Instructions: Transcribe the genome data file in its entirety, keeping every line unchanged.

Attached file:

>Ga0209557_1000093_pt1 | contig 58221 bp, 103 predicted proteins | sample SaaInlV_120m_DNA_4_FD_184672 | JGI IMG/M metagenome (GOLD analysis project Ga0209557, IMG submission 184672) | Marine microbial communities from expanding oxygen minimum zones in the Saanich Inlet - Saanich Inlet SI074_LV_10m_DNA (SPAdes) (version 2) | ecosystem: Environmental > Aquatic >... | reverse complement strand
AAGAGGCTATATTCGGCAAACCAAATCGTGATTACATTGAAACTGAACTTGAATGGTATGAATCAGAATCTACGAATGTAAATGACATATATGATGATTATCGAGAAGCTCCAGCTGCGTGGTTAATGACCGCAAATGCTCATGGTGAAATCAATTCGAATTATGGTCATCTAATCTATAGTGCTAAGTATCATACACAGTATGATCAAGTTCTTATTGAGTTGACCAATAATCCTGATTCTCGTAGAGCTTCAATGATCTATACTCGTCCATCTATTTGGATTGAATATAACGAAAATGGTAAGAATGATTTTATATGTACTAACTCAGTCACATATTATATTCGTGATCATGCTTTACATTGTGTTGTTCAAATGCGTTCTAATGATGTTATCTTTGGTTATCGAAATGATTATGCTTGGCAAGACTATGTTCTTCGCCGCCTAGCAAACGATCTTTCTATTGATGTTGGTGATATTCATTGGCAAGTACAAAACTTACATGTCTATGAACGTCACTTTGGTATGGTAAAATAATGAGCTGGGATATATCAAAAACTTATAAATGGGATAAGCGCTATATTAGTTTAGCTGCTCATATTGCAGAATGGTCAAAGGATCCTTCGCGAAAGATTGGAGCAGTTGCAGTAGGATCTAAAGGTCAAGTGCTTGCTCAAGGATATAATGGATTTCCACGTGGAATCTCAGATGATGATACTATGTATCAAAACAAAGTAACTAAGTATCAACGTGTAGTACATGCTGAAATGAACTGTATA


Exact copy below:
>Ga0209557_1000093_pt1 | contig 58221 bp, 103 predicted proteins | sample SaaInlV_120m_DNA_4_FD_184672 | JGI IMG/M metagenome (GOLD analysis project Ga0209557, IMG submission 184672) | Marine microbial communities from expanding oxygen minimum zones in the Saanich Inlet - Saanich Inlet SI074_LV_10m_DNA (SPAdes) (version 2) | ecosystem: Environmental > Aquatic >... | reverse complement strand
AAGAGGCTATATTCGGCAAACCAAATCGTGATTACATTGAAACTGAACTTGAATGGTATGAATCAGAATCTACGAATGTAAATGACATATATGATGATTATCGAGAAGCTCCAGCTGCGTGGTTAATGACCGCAAATGCTCATGGTGAAATCAATTCGAATTATGGTCATCTAATCTATAGTGCTAAGTATCATACACAGTATGATCAAGTTCTTATTGAGTTGACCAATAATCCTGATTCTCGTAGAGCTTCAATGATCTATACTCGTCCATCTATTTGGATTGAATATAACGAAAATGGTAAGAATGATTTTATATGTACTAACTCAGTCACATATTATATTCGTGATCATGCTTTACATTGTGTTGTTCAAATGCGTTCTAATGATGTTATCTTTGGTTATCGAAATGATTATGCTTGGCAAGACTATGTTCTTCGCCGCCTAGCAAACGATCTTTCTATTGATGTTGGTGATATTCATTGGCAAGTACAAAACTTACATGTCTATGAACGTCACTTTGGTATGGTAAAATAATGAGCTGGGATATATCAAAAACTTATAAATGGGATAAGCGCTATATTAGTTTAGCTGCTCATATTGCAGAATGGTCAAAGGATCCTTCGCGAAAGATTGGAGCAGTTGCAGTAGGATCTAAAGGTCAAGTGCTTGCTCAAGGATATAATGGATTTCCACGTGGAATCTCAGATGATGATACTATGTATCAAAACAAAGTAACTAAGTATCAACGTGTAGTACATGCTGAAATGAACTGTATA